1/26/2012 5:31:02 PM
A Sense of Snow: Mapping Suitable Habitat for Polar Bear Dens
Polar bear mothers with cubs are snug in their snow dens at this time of year, completely hidden from view. No one wants to disturb a denning family—but how does anyone know if dens are there?
A team of scientists from three different organizations have linked up to map snow characteristics of maternal polar bear denning sites along Alaska's arctic coast to help refine den-detection techniques. The project is funded by two agencies: the U.S. Fish and Wildlife Service (USFWS) and the National Fish and Wildlife Foundation (NFWF). Biologists Craig Perham from the USFWS and Dick Shideler from the Alaska Department of Fish and Game (ADF & G) are the polar bear experts on the project.
Why is detecting polar bear dens important? Polar bears den on the arctic coast of Alaska in some of the same locations where industrial activities, including oil and gas development, is occurring and where local residents venture. If a mother polar bear in a den is disturbed, it may affect the survival of newborn cubs by causing the mother to leave the den before the cubs are ready to survive in the harsh arctic environment. Disturbing unknown dens may also be dangerous to workers or residents in the area.
Three methods of den detection are currently being used by the two biologists. Two of the methods require the use of Forward-Looking Infrared (FLIR) sensors that can detect the mother polar bears under the snow by measuring the infrared radiation (heat) they give off in the den. One technique involves using the FLIR sensor mounted on a helicopter or plane. The other method uses hand-held FLIR systems on land. The team heads out into the field in the beginning of February using the FLIR system on land to detect dens. At this time the mother polar bear will still be in the den with her cubs, so careful attention will be paid to not disturb her, her cubs, and her den!
The third technique involves using trained scent dogs. The FLIR sensor cannot accurately detect dens when there is interference with wind, snow, blowing snow, or fog. These conditions can be quite common in arctic Alaska in the winter. However, dogs are less affected by adverse weather. The team of biologists will return in March using dogs to detect the bear dens. They've established careful techniques have been with the dogs to ensure the mother polar bear and cubs are not disturbed.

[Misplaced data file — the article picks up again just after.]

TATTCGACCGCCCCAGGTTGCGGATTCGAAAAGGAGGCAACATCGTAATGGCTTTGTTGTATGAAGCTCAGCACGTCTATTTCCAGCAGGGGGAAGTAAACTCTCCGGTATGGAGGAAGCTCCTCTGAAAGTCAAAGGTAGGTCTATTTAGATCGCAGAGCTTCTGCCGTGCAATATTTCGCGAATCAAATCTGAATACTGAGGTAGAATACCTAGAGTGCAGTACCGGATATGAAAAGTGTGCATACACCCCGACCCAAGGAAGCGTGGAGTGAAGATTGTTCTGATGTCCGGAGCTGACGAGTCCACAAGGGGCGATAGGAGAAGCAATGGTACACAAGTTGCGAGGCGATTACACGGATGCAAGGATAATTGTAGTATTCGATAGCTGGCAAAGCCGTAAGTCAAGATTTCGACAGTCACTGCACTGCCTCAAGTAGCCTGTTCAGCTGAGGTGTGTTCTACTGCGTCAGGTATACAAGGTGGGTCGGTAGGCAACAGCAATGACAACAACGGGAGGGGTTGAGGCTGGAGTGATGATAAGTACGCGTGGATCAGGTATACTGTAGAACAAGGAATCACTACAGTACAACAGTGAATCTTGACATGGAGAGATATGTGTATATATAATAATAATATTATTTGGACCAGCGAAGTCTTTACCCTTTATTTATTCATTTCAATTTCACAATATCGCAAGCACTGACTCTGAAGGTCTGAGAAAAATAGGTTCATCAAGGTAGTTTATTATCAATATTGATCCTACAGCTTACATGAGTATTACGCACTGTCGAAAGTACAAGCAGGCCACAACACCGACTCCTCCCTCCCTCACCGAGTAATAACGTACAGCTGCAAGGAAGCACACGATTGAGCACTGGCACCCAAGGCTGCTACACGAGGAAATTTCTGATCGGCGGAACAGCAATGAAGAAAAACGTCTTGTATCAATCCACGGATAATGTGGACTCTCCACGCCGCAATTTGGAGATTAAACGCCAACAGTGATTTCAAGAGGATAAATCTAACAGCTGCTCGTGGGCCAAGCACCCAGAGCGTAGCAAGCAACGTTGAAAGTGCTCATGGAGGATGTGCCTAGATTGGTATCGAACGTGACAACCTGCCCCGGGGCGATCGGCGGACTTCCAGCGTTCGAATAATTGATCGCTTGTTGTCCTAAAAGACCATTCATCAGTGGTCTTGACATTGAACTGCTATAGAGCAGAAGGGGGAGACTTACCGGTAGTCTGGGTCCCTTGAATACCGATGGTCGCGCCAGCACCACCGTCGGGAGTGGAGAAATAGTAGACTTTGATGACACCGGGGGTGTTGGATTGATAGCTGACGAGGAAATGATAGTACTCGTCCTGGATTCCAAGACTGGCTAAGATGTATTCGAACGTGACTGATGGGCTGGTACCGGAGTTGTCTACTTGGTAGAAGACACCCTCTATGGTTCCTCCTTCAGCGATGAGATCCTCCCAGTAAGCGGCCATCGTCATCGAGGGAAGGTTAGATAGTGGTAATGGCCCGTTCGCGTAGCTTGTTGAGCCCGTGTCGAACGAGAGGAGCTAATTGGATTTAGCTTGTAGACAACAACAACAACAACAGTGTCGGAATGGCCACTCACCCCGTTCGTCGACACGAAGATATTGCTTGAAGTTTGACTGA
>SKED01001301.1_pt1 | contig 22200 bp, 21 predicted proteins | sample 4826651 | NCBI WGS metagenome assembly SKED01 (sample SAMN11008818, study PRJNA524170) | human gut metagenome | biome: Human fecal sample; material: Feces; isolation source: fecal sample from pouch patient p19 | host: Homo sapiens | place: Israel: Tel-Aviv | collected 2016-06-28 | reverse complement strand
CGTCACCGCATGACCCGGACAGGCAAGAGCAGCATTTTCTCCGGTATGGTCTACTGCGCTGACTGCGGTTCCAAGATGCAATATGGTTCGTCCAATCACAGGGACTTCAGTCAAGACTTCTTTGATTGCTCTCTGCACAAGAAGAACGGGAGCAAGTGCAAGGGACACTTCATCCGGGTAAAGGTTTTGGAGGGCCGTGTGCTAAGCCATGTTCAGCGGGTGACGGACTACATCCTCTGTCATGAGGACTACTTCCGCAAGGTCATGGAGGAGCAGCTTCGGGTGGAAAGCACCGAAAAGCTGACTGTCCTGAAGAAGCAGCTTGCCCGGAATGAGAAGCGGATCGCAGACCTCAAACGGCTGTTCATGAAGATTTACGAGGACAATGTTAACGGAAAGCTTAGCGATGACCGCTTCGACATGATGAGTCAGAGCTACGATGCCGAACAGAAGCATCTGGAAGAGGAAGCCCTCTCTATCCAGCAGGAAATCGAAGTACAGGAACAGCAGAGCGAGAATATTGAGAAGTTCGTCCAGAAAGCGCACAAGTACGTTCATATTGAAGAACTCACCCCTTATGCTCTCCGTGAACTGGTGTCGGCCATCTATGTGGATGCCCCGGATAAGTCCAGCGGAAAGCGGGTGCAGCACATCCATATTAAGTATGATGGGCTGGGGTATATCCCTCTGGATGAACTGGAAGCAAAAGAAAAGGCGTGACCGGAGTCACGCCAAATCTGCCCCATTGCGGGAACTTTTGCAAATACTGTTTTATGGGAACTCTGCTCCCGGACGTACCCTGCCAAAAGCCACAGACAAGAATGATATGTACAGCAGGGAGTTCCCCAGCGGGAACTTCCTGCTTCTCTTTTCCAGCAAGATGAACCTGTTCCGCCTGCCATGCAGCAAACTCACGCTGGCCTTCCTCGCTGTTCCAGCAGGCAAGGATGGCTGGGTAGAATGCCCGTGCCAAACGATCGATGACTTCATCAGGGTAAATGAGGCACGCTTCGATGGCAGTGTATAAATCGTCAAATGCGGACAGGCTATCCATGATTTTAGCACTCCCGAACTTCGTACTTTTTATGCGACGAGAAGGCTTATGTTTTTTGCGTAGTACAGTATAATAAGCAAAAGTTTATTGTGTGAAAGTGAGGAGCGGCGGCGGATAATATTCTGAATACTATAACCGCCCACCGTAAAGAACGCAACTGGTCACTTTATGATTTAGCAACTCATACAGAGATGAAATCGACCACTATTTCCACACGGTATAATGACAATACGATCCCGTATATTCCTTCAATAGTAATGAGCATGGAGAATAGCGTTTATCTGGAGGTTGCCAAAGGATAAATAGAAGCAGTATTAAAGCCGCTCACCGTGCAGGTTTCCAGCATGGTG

In April, the research team will venture out to the dens once again after the mother polar bear has emerged from her den with her cubs. This will enable the third scientist in the group, snow scientist tand modeler Dr. Glen Liston of Interworks Consulting, to gather critical snow measurements on the vacant dens.
Dr. Liston will measure and record snow depth, snow-water equivalence (SWE), snow density, snow permeability to air flow, thermal insulation, and snow grain and crystal size of the snow in the areas around the dens. He will also record the location and topography of the dens. He will then take these data and combine them with a snow drift model to simulate snow drift location, size, and evolution. This blowing snow model mimics the physical interaction of snow, wind, topography, and land cover, to determine when, how far, and how much snow is transported and deposited in response to topographic variations. This tool will allow the scientists to map potential bear denning sites and the key factors that determine their denning locations. Therefore, in the future, industry and residents can know key areas that need to be avoided for the preservation and protection of the polar bears.
Accompanying the scientists is an educator, April Cheuvront from Avery Middle School, who, along with assisting with the snow measurements and field work, will post web and video blogs to websites of agencies involved with the project, documenting the science in action. She'll also generate lessons for students and classroom teachers to utilize on polar bear denning behavior.
Photos ©Daniel J. Cox/Natural Exposures.